PRESEVO, Serbia and Montenegro, Jan 14 (Reuters) - Albanians in Serbia's restive south on Saturday demanded devolution from Belgrade and the withdrawal of Serbian troops in a move seen as posturing ahead of talks on the future of Kosovo.
A 6-month ethnic Albanian insurgency in the Presevo Valley ended in 2001 in a NATO-backed deal giving Albanians greater rights. But dissatisfaction is widespread and locals say the Serbian government remains indifferent to the lack of jobs or economic development.
Albanians in the region are now trying to press their case by positioning themselves as a third party in U.N.-led talks on Kosovo, the province west of Presevo where the 90-percent ethnic Albanian majority wants independence from Serbia.
But diplomats say the strategy has won little support among Western powers content to grapple this year with Kosovo, run by the United Nations since NATO bombing forced the pullout of Serb forces in 1999.
A declaration adopted by three mainly Albanian municipalities in southern Serbia called for the region to be granted special status, with control over courts, police, schools and economic development.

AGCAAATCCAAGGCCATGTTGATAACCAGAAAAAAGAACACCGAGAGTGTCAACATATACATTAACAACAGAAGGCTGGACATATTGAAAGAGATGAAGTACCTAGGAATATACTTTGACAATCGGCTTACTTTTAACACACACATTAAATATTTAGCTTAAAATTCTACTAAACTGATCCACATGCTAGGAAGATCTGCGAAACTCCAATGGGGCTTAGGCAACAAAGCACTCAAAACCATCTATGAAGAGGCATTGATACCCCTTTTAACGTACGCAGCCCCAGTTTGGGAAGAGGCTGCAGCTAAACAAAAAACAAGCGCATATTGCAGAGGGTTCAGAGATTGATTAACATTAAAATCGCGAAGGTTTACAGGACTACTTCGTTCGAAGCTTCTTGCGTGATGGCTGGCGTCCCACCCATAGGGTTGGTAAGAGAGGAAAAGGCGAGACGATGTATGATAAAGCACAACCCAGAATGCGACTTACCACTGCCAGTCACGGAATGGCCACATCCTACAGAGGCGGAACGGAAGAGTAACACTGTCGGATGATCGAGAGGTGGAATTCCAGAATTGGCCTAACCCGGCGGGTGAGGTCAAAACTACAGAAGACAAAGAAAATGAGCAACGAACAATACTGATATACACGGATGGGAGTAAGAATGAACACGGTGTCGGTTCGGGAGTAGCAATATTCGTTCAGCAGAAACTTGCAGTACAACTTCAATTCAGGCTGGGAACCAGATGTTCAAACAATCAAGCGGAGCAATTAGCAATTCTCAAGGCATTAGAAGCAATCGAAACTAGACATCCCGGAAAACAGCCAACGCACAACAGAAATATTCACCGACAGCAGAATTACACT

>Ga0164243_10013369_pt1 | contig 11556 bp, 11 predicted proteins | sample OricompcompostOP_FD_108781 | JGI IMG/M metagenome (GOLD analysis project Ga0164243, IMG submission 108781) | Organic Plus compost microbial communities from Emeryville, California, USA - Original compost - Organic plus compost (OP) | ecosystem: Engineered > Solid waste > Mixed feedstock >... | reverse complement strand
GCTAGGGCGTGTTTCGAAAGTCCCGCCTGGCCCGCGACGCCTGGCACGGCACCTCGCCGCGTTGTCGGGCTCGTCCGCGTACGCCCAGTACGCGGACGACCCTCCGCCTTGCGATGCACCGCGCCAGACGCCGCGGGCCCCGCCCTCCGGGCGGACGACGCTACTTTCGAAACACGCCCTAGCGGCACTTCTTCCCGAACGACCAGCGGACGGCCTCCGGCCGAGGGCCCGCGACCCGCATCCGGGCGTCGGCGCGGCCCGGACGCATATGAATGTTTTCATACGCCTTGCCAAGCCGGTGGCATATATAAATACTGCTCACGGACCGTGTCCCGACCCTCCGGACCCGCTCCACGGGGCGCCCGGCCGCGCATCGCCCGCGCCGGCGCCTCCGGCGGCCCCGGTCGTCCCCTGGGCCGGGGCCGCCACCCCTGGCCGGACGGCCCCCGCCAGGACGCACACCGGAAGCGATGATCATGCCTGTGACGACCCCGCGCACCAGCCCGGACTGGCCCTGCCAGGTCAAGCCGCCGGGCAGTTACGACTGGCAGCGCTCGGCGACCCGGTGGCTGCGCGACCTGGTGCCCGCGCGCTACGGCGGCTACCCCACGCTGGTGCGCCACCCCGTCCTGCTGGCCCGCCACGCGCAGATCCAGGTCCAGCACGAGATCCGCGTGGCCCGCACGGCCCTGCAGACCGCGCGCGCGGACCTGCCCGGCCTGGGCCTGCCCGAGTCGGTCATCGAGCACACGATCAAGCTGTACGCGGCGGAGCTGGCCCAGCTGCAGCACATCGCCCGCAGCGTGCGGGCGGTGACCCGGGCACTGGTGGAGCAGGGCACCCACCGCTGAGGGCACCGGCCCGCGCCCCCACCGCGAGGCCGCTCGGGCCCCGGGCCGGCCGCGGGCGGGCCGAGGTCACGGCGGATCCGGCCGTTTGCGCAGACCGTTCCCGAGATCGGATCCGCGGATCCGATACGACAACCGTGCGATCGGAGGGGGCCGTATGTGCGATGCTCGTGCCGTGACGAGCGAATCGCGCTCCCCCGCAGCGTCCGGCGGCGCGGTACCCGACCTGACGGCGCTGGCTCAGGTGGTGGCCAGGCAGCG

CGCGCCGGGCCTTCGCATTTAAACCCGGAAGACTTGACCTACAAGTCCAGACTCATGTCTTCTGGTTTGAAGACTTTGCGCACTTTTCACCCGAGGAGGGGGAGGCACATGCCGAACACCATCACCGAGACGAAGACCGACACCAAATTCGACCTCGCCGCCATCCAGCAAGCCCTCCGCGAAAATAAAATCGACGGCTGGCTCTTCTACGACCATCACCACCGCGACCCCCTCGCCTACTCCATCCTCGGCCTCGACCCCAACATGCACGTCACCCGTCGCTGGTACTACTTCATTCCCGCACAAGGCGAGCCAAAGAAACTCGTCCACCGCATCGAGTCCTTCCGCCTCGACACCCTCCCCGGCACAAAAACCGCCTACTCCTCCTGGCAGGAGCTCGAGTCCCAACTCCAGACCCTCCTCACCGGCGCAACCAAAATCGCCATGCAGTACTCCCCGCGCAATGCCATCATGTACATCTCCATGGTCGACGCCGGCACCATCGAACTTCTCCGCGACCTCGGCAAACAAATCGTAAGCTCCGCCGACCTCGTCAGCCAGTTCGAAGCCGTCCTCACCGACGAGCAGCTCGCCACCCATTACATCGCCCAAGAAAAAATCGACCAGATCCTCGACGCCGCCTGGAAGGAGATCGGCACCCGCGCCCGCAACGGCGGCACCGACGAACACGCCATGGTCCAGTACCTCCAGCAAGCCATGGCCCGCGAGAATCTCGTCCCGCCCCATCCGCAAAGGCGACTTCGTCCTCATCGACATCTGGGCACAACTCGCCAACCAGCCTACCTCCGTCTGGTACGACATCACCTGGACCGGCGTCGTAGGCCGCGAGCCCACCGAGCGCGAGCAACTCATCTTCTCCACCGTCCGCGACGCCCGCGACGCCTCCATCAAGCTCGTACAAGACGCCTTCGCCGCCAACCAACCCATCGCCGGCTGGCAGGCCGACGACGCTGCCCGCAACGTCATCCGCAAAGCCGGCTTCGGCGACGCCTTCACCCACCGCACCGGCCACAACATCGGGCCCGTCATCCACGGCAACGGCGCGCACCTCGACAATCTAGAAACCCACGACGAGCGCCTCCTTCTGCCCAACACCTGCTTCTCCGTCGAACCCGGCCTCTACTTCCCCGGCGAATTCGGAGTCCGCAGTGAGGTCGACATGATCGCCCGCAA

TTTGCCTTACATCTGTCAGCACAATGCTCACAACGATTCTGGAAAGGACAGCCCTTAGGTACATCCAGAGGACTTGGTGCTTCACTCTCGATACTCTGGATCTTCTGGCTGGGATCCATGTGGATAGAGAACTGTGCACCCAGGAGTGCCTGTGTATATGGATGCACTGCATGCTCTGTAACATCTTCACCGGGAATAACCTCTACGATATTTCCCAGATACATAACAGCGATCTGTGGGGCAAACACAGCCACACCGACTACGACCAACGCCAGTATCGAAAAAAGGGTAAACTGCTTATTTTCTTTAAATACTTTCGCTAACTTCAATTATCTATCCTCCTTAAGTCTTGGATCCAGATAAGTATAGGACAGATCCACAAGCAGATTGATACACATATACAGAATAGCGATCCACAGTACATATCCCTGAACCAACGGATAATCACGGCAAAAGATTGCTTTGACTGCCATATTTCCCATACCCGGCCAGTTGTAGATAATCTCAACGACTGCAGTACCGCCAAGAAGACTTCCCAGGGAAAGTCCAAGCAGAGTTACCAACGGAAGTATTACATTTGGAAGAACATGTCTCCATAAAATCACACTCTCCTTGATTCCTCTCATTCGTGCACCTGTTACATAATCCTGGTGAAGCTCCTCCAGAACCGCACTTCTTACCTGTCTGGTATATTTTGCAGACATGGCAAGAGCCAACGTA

They demanded the right to use Albanian as an official language in public bodies and to display the Albanian flag.
"At a time when Kosovo is entering its most significant phase ... Albanians in the Presevo Valley see the need to take concrete and coordinated steps to resolve the question of Albanians in this region," the declaration said.
It demanded "special ties" with Kosovo and warned that should Serbia try to partition the province and snatch the mainly Serb north, Presevo would join Kosovo -- something the West says is impossible.
Kosovo's Western backers are confident tension in the Presevo Valley will remain in check as U.N.-led negotiations on Kosovo's "final status" climax, probably in late 2006.
Legally part of Serbia, Kosovo has been run by the United Nations since 1999, when NATO bombing drove out Serb forces accused of the "ethnic cleansing" of Albanian civilians in a two-year war with separatist guerrillas.
A senior Western official said Kosovo's Albanian leaders had been warned against stoking tensions among their ethnic kin in Presevo. "I think they'll accept that what we're discussing here is Kosovo," he told Reuters. "Serbia has to reach its own solution" for Presevo.